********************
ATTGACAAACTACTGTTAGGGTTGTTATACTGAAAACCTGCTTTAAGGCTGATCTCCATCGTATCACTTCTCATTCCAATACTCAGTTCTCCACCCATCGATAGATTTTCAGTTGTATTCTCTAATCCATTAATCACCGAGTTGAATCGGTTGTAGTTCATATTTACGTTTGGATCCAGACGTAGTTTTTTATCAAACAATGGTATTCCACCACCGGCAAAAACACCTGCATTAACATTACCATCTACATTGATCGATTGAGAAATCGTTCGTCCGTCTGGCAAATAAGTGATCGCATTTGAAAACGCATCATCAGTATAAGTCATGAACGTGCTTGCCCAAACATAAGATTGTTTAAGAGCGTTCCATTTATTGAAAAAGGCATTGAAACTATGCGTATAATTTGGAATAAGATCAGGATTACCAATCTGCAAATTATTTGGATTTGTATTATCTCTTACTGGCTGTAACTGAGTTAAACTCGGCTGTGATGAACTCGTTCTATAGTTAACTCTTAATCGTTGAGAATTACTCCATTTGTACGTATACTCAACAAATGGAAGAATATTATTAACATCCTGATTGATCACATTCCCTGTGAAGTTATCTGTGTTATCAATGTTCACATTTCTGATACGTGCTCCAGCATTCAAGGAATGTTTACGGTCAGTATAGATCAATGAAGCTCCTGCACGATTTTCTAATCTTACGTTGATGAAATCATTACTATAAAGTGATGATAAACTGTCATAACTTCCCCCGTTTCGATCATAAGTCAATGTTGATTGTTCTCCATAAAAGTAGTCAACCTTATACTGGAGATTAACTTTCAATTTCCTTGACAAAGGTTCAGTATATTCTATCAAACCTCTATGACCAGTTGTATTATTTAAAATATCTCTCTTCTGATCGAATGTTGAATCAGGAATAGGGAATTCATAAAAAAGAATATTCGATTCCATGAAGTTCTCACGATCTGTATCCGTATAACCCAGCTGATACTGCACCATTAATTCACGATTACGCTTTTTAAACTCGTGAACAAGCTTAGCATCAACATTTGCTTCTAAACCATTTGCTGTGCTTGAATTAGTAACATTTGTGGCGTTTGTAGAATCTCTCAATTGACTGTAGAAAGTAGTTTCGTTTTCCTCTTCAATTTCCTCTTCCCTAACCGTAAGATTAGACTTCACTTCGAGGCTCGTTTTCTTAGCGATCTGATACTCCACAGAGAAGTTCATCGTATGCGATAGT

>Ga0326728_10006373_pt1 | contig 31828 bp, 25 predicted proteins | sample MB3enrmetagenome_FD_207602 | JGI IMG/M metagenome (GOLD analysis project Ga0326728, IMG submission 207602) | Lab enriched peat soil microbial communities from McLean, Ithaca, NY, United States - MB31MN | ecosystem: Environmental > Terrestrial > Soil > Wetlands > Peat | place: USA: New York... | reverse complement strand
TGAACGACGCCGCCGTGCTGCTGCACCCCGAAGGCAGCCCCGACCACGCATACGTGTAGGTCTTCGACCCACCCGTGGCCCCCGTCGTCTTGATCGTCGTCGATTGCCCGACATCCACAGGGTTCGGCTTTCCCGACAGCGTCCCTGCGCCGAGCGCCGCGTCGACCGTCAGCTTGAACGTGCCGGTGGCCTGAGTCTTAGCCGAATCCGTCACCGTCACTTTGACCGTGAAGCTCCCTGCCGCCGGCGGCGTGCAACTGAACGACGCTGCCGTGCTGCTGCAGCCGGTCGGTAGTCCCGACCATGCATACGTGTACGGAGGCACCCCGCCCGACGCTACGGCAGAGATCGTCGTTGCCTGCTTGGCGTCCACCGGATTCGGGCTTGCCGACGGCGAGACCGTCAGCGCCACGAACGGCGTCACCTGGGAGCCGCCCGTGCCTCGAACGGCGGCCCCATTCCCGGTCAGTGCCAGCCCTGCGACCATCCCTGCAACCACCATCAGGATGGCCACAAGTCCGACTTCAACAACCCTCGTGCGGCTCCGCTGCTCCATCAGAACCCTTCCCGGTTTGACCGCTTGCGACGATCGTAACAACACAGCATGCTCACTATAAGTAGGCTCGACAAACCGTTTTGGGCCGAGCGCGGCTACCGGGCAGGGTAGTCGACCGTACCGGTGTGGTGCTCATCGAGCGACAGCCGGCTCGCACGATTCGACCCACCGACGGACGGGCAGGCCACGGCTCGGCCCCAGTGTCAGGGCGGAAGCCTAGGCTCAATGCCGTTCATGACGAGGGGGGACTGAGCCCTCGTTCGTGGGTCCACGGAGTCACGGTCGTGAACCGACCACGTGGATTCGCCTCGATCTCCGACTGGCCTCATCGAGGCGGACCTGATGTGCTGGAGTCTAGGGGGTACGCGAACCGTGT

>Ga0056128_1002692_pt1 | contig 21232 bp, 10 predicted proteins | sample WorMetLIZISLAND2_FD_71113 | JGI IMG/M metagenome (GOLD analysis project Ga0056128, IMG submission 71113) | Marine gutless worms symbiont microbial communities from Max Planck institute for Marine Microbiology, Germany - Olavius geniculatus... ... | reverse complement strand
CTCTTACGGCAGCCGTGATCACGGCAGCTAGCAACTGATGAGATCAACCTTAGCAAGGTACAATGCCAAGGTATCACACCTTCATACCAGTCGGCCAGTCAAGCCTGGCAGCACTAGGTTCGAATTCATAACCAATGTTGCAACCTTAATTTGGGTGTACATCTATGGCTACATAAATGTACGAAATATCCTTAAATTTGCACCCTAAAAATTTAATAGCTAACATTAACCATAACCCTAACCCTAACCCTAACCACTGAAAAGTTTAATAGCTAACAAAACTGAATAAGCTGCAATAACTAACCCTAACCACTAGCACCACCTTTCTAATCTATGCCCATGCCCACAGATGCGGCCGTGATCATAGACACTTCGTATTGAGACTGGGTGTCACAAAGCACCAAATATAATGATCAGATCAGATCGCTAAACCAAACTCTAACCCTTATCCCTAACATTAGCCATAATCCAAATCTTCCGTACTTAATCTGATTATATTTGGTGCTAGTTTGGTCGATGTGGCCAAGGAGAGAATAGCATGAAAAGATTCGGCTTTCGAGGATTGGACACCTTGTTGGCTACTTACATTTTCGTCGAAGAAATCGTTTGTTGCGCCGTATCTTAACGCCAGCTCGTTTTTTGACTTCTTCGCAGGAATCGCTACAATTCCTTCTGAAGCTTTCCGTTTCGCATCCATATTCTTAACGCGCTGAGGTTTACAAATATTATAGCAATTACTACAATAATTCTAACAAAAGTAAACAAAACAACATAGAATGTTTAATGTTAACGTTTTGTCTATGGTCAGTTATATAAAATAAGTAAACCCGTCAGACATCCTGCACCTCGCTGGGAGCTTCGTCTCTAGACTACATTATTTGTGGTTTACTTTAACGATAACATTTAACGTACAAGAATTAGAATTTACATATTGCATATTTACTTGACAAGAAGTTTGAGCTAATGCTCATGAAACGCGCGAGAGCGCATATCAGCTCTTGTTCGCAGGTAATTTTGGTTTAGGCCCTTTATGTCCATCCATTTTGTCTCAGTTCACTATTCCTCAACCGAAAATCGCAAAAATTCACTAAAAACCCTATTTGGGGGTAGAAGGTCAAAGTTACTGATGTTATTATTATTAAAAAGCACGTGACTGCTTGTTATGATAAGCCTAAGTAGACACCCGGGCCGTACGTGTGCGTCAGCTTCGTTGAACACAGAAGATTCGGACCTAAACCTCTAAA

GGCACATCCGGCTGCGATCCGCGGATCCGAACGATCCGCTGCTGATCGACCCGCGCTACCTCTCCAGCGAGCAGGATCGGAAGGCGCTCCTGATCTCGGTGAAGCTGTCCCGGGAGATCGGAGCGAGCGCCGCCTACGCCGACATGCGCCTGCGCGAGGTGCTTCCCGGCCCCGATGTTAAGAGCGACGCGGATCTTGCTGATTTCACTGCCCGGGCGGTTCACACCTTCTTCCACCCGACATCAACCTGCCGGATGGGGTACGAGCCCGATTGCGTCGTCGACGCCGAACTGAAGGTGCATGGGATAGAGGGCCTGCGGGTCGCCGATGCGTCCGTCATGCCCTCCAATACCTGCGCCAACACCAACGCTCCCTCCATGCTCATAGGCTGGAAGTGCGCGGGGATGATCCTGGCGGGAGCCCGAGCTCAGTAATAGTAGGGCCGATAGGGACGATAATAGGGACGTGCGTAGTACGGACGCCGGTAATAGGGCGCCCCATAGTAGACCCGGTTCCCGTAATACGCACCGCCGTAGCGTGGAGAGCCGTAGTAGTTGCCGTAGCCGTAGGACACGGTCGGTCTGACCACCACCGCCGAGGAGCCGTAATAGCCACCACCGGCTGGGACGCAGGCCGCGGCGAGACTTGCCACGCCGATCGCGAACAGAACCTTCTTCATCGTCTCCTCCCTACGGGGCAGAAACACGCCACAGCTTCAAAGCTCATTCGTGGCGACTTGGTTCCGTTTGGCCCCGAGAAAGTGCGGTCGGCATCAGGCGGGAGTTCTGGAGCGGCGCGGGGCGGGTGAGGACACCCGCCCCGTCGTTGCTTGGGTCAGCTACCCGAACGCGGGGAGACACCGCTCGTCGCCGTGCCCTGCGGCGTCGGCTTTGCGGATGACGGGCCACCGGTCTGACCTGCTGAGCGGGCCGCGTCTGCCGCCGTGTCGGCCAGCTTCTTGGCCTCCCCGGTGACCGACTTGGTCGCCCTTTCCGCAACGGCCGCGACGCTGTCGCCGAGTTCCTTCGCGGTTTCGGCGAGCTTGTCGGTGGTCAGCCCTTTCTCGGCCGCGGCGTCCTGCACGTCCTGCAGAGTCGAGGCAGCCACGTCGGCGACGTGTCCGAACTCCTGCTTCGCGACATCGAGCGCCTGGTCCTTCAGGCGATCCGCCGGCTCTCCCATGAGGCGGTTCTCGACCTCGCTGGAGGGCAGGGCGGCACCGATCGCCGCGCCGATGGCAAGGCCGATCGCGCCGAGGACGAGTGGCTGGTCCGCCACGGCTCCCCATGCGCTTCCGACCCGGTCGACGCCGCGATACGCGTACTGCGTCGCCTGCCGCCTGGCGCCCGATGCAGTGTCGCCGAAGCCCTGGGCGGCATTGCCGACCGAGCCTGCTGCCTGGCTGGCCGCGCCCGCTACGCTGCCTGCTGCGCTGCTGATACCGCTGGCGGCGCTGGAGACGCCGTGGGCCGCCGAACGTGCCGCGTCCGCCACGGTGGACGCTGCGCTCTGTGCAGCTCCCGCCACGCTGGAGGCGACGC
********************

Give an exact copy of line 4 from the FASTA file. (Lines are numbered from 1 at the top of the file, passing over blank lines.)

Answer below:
>Ga0056128_1002692_pt1 | contig 21232 bp, 10 predicted proteins | sample WorMetLIZISLAND2_FD_71113 | JGI IMG/M metagenome (GOLD analysis project Ga0056128, IMG submission 71113) | Marine gutless worms symbiont microbial communities from Max Planck institute for Marine Microbiology, Germany - Olavius geniculatus... ... | reverse complement strand